To accept the validity of a US Presidential election in advance would be absurd

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Offline the leveller

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To accept the validity of a US Presidential election in advance would be absurd

Note: The squealing and posturing of liberals over Trump's refusal to give an absolute acceptance of the election result come what may is, as is the norm with liberals, based upon a lie. The lie is that US presidential elections have always been accepted without question. In fact there have been quite a few where candidates have not accepted a result immediately. Here are some of the more problematical ones including the 2000 Florida recount.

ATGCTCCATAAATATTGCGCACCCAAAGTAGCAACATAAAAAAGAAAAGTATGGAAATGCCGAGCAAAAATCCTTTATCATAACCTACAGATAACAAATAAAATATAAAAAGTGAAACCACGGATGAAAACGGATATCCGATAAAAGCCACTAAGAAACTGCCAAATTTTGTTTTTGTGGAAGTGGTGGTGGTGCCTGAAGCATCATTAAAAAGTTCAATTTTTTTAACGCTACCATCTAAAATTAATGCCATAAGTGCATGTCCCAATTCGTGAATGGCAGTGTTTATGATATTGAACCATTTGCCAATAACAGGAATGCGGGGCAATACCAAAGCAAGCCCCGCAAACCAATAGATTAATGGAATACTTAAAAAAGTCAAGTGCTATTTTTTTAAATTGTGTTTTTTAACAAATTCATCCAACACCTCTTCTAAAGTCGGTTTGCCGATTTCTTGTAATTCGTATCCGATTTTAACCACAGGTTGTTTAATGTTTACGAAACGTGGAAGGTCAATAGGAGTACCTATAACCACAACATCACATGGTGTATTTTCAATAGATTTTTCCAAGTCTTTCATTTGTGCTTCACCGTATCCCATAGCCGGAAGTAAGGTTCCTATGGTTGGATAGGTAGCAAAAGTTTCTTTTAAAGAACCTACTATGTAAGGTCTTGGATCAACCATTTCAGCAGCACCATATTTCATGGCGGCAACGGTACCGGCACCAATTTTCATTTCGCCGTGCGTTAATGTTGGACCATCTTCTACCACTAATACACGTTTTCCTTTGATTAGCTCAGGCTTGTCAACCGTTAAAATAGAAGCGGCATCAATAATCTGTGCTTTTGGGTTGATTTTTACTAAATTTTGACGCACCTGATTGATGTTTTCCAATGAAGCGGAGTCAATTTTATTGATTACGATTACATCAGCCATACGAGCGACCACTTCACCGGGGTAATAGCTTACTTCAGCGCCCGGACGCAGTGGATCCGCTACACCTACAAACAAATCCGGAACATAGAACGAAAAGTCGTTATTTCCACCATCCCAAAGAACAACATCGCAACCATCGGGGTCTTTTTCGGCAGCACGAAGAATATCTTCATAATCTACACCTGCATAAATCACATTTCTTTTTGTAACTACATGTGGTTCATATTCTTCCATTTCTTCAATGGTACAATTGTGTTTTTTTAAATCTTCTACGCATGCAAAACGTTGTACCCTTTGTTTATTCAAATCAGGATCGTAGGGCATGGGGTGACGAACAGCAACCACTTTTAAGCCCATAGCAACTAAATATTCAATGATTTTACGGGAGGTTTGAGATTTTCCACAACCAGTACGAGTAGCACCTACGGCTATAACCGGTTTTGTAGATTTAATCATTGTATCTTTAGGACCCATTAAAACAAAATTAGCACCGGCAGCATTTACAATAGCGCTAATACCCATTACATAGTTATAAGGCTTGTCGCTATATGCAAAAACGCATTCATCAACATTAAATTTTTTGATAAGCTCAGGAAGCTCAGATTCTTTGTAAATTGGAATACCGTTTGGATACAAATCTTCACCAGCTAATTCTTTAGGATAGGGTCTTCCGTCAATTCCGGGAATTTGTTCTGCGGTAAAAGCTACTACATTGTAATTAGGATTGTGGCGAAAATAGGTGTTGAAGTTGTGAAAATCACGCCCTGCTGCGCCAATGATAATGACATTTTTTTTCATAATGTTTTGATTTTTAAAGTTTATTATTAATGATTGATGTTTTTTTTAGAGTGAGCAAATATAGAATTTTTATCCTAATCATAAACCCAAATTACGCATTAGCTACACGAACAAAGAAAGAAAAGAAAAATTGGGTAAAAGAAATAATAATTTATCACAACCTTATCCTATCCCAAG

It is also true that elections in the US generally have had a mixed history, see

• Argersinger, Peter H. "New perspectives on election fraud in the Gilded Age." Political Science Quarterly (1985) 100#4 pp. 669–87[7]
• Campbell, Tracy. Deliver the Vote: A History of Election Fraud, An American Political Tradition, 1742 2004 (Basic Books, 2005)
• Fackler, Tim, and Tse-min Lin. "Political corruption and presidential elections, 1929–1992." Journal of Politics 57 (1995): 971–93.[8]
• Mayfield, Loomis. "Voting Fraud in Early Twentieth-Century Pittsburgh," Journal of Interdisciplinary History (1993) 29#1 59–84[9]
• Morris Jr., Roy. Fraud of the Century: Rutherford B. Hayes, Samuel Tilden, and the Stolen Election of 1876 (2007)[10]
• Summers, Mark Wahlgren. Party Games: Getting, Keeping, and Using Power in Gilded Age Politics (2003)[11]
• Summers, Mark Wahlgren. The Era of Good Stealings (1993), covers corruption 1868-1877